At a rock shelter on a coastal cliff in South Africa, scientists have found an abundance of advanced stone hunting tools with a tale to tell of the evolving mind of early modern humans at least 71,000 years ago.
The discovery, reported in the current issue of the journal Nature, lends weight to the hypothesis that not only did anatomically modern Homo sapiens emerge in Africa but also, to a previously unsuspected extent, their cognitive capacity for abstract and creative thought and the conception of increasingly complex technologies associated with modern human behavior.
The report describes the stone tools as microliths, thin blades about only an inch long that could be affixed to wood or bone. These tipped projectiles were either arrows propelled by bows or, more likely, spears launched by atlatls, wooden extensions of the throwing arm that act as a lever, imparting greater speeds and distances to the weapon. This technology, the researchers said, may have been pivotal to the success of Homo sapiens as humans left Africa and entered Eurasia some 50,000 years ago, encountering Neanderthals who were limited to hand-thrown spears.
The new evidence appeared to answer some critics who have contended that previous findings of early modern human behavior in Africa have been spotty and short-lived -- a "flickering" pattern of experimentation with little or no continuity over time and across regions. The rock shelter excavations at Pinnacle Point, near Mossel Bay, east of Cape Town, show that this micro-blade technology continued over 11,000 years, until 60,000 years ago. The report says the technology was also "typically coupled to heat treatment" processes in shaping sharp and durable blades that persisted for nearly 100,000 years.
In their article in Nature, the researchers conclude, "Early modern humans in South Africa had the cognition to design and transmit at high fidelity these coupled recipe technologies."
One of the authors, Curtis W. Marean, director of the research and a paleoanthropologist at the Institute of Human Origins at Arizona State University, said, "Every time we excavate a new site in coastal South Africa with advanced field techniques, we discover new and surprising results that push back in time the evidence for uniquely human behaviors."
The lead author of the report was Kyle S. Brown, a specialist in ancient stone tools who is associated with the University of Cape Town. Prior investigations showed that this microlithic technology appeared briefly between 65,000 and 60,000 years ago and then seemed to vanish. Such thin blades had not been found in abundance until about 20,000 years ago.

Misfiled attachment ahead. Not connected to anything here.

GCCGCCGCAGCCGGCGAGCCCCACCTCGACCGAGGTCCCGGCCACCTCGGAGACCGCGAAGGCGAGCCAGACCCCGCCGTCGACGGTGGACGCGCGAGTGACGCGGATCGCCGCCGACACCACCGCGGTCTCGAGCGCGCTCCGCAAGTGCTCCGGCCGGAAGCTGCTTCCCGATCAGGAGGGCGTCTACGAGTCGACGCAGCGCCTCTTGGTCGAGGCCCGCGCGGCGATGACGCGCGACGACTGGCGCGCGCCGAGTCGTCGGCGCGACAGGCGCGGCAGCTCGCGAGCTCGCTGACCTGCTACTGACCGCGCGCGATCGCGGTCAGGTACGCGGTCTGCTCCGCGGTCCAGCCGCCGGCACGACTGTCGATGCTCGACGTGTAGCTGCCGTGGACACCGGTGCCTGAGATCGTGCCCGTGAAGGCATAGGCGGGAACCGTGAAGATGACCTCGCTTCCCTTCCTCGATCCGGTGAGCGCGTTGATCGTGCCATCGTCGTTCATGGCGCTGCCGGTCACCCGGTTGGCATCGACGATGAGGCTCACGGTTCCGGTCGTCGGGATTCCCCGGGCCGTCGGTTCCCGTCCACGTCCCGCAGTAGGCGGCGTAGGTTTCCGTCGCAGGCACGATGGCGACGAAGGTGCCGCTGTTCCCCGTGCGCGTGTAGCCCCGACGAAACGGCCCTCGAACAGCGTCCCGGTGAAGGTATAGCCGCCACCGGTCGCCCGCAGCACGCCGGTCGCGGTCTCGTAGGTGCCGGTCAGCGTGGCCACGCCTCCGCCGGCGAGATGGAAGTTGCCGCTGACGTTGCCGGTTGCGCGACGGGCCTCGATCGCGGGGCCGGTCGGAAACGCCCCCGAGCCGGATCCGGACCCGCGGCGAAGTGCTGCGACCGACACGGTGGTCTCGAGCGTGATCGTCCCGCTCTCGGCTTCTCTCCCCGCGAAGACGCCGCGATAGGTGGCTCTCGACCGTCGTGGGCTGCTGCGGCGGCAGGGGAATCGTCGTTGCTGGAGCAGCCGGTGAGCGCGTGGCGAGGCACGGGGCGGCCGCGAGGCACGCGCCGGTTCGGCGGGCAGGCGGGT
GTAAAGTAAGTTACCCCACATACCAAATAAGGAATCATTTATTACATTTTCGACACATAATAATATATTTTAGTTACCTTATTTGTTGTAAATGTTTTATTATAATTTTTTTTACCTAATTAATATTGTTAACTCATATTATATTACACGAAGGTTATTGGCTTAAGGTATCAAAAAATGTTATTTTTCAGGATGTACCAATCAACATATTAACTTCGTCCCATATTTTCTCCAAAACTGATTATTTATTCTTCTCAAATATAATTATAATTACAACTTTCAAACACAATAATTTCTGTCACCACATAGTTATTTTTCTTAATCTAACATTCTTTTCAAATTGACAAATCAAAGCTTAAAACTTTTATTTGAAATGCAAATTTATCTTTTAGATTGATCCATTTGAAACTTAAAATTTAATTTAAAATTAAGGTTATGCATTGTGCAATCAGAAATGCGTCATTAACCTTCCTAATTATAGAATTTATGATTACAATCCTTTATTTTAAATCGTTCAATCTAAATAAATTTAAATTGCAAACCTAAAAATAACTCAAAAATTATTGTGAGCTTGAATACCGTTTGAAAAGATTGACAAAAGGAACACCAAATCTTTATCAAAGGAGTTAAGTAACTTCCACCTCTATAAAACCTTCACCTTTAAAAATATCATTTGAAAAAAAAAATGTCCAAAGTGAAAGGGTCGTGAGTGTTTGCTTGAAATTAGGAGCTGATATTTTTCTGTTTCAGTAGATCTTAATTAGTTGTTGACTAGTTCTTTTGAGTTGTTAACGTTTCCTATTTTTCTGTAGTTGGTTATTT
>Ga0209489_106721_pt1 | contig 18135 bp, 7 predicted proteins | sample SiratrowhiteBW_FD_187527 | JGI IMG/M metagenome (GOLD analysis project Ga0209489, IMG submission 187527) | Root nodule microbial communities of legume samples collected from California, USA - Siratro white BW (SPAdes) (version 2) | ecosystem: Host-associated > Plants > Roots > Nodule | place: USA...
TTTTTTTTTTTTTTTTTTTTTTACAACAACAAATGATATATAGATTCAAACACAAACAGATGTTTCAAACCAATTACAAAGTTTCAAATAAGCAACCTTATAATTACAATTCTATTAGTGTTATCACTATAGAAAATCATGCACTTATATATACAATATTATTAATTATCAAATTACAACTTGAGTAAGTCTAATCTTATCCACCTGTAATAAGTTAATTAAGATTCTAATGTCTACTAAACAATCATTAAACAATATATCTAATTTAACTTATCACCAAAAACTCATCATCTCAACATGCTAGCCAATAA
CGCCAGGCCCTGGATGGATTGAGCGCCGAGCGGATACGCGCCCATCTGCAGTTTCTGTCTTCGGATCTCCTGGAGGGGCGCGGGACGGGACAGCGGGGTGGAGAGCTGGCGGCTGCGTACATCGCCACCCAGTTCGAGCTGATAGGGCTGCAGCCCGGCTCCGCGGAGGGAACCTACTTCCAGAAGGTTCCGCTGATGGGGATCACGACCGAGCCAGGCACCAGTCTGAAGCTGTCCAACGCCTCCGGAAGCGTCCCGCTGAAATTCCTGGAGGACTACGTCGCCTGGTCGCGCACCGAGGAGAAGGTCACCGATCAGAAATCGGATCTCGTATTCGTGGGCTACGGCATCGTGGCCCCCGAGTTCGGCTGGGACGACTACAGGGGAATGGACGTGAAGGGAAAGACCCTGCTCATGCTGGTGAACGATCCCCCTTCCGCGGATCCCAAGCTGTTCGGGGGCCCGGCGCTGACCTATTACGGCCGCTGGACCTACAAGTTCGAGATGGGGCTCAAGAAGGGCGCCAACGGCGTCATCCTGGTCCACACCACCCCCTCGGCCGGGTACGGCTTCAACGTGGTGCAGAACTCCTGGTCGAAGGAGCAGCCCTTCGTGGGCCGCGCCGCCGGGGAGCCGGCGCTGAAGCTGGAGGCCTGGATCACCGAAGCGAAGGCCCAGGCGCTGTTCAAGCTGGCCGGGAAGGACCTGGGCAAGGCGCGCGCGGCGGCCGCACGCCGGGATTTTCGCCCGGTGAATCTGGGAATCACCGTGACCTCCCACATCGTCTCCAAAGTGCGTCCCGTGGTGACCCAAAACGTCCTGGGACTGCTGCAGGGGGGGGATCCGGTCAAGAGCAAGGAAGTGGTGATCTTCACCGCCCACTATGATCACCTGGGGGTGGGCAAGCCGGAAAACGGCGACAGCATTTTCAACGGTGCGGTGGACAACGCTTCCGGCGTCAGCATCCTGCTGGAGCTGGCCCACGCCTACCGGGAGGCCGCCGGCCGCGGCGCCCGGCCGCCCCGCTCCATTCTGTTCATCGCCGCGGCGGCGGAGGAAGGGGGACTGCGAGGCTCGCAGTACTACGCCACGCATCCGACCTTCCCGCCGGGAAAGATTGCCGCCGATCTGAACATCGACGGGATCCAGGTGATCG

Dr. Marean said in a telephone interview that while some archaeologists were still skeptical of a strong African role in modern human behavior, there was diminishing support for the more Eurocentric "creative explosion" concept, born of bedazzlement over the cave art and fine tools of Upper Paleolithic Europe, which became widespread after the arrival of modern humans.
"Ninety percent of scientists are comfortable that fully modern humans and human cognition developed in Africa," Dr. Marean said. "Now they have moved on. The questions are, how much earlier than 71,000 years did these behaviors emerge? Was it an accretionary process, or was it an abrupt event? Did these people have language by this time?"
Like many other archaeologists, Dr. Marean and his team have concentrated their investigations in the caves and rock shelters overlooking the Indian Ocean. In a global ice age beginning 72,000 years ago, many Africans fled the continent's arid interior, heading for the more benign southern shore. Access to seafood and more plentiful plant and animal resources may have increased populations and encouraged technological advances, Dr. Marean said.
The well-preserved artifacts at Pinnacle Point, collected over a recent 18-month period, led the researchers to conclude that the advanced technologies in Africa "were early and enduring." Other archaeologists who reached different conclusions may have been misled by the "small sample of excavated sites," they said.
Richard G. Klein, a paleoanthropologist at Stanford University who has favored a more sudden and recent origin of modern behavior, about 50,000 years ago, questioned the reliability of the dating method for the tools, noting that "there is another team that has already argued for a much longer" time period for the toolmaking culture.
The new report, Dr. Klein said in an e-mail, "does illustrate, as have many others, that the archaeological evidence for modern human origins is controversial."
The hypothesis of earlier African origins of modern human behavior and cognition has been gaining strength over the last decade or two. Two archaeologists, Alison S. Brooks of George Washington University and Sally McBrearty of the University of Connecticut, led the charge with publications of their analysis of increasing evidence of African art and ornamentations expressing a modern cognitive capacity and symbolic thinking.
In a commentary accompanying the Nature report, Dr. McBrearty, who was not involved in the research, wrote that she believed that "modern cognitive capacity emerged at the same time as modern anatomy, and that various aspects of human culture arose gradually" over the course of subsequent millenniums.
Dr. McBrearty gave a cautious endorsement of the new research from Pinnacle Point relating complex technologies to the evolution of modern behavior in Africa. She said the findings "go some way to supporting this hypothesis."
This article originally appeared in The New York Times.